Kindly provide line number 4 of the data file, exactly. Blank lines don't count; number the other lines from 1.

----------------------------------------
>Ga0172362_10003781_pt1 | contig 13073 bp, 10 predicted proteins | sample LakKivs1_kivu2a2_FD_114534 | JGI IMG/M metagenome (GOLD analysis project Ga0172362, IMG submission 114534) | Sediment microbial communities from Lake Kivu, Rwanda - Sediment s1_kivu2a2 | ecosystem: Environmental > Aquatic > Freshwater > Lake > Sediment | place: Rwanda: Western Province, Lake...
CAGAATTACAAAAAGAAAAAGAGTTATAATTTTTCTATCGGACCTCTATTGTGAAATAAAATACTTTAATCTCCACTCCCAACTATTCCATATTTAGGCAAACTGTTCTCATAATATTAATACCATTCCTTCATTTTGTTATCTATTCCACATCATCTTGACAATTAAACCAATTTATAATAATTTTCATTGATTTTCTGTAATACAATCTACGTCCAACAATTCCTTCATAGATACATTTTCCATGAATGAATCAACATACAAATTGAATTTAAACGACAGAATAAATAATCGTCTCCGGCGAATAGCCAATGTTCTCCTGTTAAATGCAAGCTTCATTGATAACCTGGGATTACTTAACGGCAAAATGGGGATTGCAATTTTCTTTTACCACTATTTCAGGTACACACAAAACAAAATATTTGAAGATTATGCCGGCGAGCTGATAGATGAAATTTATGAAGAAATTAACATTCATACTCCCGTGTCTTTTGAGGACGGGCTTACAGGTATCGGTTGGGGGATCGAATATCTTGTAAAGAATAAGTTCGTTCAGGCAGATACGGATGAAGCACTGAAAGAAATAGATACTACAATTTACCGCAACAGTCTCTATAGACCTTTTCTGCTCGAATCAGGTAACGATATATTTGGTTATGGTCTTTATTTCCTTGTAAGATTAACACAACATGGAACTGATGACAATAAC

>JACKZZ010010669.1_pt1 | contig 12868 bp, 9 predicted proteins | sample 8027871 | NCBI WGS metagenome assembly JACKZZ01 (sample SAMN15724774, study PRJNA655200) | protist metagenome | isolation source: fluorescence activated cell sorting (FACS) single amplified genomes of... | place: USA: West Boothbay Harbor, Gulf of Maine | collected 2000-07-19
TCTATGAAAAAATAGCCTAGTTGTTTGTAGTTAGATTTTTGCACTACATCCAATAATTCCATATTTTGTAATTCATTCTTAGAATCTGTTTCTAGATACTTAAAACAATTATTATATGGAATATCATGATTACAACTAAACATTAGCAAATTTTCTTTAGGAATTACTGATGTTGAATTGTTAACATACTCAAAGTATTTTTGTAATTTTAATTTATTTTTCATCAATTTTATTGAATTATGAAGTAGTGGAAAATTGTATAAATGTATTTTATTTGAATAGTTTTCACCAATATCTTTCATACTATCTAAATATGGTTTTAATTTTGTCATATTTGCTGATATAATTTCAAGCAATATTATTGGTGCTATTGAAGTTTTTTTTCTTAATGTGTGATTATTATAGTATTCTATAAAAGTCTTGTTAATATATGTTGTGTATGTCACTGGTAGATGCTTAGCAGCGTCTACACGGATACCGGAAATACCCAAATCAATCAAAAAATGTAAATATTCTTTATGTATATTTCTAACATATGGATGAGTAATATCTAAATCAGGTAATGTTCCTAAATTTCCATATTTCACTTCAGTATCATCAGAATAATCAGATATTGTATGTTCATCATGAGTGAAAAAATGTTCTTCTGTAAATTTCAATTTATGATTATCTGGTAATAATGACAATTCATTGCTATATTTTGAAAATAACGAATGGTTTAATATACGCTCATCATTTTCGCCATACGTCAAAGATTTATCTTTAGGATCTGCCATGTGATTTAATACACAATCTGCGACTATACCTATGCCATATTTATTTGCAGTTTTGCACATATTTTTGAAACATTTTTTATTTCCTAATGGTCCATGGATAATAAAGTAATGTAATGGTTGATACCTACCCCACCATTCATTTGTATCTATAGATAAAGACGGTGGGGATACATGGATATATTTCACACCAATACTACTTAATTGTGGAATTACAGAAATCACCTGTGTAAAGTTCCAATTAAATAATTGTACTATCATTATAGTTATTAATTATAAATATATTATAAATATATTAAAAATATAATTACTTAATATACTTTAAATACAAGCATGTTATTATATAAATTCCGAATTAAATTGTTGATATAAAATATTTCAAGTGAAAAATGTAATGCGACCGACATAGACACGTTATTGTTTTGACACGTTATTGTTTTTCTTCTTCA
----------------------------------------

TCTATGAAAAAATAGCCTAGTTGTTTGTAGTTAGATTTTTGCACTACATCCAATAATTCCATATTTTGTAATTCATTCTTAGAATCTGTTTCTAGATACTTAAAACAATTATTATATGGAATATCATGATTACAACTAAACATTAGCAAATTTTCTTTAGGAATTACTGATGTTGAATTGTTAACATACTCAAAGTATTTTTGTAATTTTAATTTATTTTTCATCAATTTTATTGAATTATGAAGTAGTGGAAAATTGTATAAATGTATTTTATTTGAATAGTTTTCACCAATATCTTTCATACTATCTAAATATGGTTTTAATTTTGTCATATTTGCTGATATAATTTCAAGCAATATTATTGGTGCTATTGAAGTTTTTTTTCTTAATGTGTGATTATTATAGTATTCTATAAAAGTCTTGTTAATATATGTTGTGTATGTCACTGGTAGATGCTTAGCAGCGTCTACACGGATACCGGAAATACCCAAATCAATCAAAAAATGTAAATATTCTTTATGTATATTTCTAACATATGGATGAGTAATATCTAAATCAGGTAATGTTCCTAAATTTCCATATTTCACTTCAGTATCATCAGAATAATCAGATATTGTATGTTCATCATGAGTGAAAAAATGTTCTTCTGTAAATTTCAATTTATGATTATCTGGTAATAATGACAATTCATTGCTATATTTTGAAAATAACGAATGGTTTAATATACGCTCATCATTTTCGCCATACGTCAAAGATTTATCTTTAGGATCTGCCATGTGATTTAATACACAATCTGCGACTATACCTATGCCATATTTATTTGCAGTTTTGCACATATTTTTGAAACATTTTTTATTTCCTAATGGTCCATGGATAATAAAGTAATGTAATGGTTGATACCTACCCCACCATTCATTTGTATCTATAGATAAAGACGGTGGGGATACATGGATATATTTCACACCAATACTACTTAATTGTGGAATTACAGAAATCACCTGTGTAAAGTTCCAATTAAATAATTGTACTATCATTATAGTTATTAATTATAAATATATTATAAATATATTAAAAATATAATTACTTAATATACTTTAAATACAAGCATGTTATTATATAAATTCCGAATTAAATTGTTGATATAAAATATTTCAAGTGAAAAATGTAATGCGACCGACATAGACACGTTATTGTTTTGACACGTTATTGTTTTTCTTCTTCA